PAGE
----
- Religious systems are hard to bear. Institutionalized religion grows more oppressive with each successive generation.
- Genuine truth is liberating.
Jesus Often Spoke Privately
Contrary to what many think Jesus made very few public statements but He often spoke to people privately.
- Jesus conversed with Nicodemus secretly at night. That was the way Nicodemus wanted it.
- Many believe the Sermon on the Mount was delivered privately to the disciples and later made public. (Matthew 5:1-2)
- When the family urged Him to take a higher profile approach, He separated from them briefly saying it wasn’t His time yet. (John 7:9-10)
- He healed a blind man privately and never sought recognition for it. (John 9:1-7)
- At the last supper He said very significant things to His disciples privately. (John 13-17)
- When the crowd tried to take Him and force Him to be King He went to an isolated place. (John 6:15)
Jesus’ Public Statements
On the odd occasion when Jesus did make statements in crowded situations it was always done to correct common perceptions about God, people and truth.
- He called Matthew, a tax collector, into service and then ate with him and his friends in his house, demonstrating that God was no respecter of persons.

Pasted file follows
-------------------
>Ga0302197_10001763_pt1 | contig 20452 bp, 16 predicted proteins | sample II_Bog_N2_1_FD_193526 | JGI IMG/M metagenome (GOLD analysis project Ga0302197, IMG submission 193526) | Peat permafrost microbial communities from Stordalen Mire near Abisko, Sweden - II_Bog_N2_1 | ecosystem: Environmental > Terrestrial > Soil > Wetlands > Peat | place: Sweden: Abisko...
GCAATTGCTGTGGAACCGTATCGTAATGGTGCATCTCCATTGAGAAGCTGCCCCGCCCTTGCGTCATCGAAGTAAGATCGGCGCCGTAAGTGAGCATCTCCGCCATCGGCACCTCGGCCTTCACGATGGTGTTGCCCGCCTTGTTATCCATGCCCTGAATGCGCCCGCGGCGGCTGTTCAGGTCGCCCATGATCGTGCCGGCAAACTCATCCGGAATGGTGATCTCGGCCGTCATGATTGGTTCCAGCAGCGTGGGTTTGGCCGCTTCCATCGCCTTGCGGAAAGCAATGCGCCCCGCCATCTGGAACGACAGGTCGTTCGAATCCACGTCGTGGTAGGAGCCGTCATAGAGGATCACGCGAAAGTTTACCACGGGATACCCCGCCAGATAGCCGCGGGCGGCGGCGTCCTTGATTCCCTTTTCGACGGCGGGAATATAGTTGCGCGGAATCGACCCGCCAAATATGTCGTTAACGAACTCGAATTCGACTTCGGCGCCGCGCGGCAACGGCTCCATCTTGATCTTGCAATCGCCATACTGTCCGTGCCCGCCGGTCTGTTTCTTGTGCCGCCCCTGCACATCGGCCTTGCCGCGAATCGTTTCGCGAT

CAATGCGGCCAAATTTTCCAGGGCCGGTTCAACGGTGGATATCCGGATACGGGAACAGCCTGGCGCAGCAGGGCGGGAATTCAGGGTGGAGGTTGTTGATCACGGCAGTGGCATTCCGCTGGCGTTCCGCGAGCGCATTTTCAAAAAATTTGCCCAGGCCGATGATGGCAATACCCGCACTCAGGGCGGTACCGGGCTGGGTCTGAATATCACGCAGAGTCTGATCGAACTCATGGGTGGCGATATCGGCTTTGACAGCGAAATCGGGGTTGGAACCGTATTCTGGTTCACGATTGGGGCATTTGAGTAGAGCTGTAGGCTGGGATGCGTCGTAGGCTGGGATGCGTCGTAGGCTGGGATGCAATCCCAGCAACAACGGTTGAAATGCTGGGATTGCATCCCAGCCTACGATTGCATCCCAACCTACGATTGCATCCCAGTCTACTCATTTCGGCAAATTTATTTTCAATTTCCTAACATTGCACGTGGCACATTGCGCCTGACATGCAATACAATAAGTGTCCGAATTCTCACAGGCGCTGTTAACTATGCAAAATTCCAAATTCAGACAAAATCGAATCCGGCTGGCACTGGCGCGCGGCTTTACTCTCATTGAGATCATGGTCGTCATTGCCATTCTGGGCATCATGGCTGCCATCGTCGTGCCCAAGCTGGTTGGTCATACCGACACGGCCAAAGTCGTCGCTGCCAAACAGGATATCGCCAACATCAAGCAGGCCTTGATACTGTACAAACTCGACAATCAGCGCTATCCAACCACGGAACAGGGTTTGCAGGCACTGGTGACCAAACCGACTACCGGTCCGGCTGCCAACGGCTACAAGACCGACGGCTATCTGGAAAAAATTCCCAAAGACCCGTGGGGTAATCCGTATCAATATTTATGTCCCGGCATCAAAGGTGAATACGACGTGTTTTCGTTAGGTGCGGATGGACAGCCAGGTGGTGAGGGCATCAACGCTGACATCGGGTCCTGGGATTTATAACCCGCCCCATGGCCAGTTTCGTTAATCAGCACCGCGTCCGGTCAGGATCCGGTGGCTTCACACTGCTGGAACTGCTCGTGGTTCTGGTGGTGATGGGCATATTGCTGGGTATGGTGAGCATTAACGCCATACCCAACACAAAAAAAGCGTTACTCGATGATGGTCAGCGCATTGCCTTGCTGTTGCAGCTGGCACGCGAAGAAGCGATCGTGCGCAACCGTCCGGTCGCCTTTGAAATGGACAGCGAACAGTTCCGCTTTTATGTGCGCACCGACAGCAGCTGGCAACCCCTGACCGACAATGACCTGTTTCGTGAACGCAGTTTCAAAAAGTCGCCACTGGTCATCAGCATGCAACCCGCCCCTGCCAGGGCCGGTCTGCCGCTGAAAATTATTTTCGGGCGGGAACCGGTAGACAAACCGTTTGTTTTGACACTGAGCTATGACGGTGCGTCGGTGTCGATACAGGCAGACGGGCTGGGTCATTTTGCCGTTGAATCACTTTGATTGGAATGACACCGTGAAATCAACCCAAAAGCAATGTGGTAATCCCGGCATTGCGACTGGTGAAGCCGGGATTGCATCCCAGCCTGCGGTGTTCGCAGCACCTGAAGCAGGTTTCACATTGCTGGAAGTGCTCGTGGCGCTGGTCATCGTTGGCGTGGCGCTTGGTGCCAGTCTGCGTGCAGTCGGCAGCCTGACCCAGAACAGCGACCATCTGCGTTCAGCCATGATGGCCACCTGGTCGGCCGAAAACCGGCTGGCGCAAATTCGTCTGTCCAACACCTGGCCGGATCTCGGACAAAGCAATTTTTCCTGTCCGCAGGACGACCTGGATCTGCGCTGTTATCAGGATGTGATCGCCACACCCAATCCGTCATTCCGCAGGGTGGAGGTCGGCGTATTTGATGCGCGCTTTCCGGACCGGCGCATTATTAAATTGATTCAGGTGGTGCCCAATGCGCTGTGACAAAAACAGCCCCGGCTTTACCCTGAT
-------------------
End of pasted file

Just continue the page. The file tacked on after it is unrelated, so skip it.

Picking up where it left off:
- He interacted with Zaccheus, another tax collector, emphasizing the same point.
Some may think, like the family of Jesus, that His time has arrived, that now is the time for Jesus to be front and center, but I’m not so sure. He is still doing remarkable things in unexpected places through ordinary people but behind the scenes.
The Shack is just one example. Written by a non-writer and fictionally portraying Bible truths from a very edgy perspective, but still within the range of biblical possibility, the book has been an encouragement to hundreds of thousands of people, both Christian and non-Christian alike. It’s a book that makes you think. It relieves life’s pain without trying to deny it. It’s realistic in both an heaven and earth sense of the word. And no one saw it coming.
Twenty-six publishers received the pre-publication manuscript and all rejected it. Some because it was too edgy, others because it had too much Jesus. All were dumbfounded by its success. Even the author didn’t see it coming.
The truth is, Jesus is still working in the background.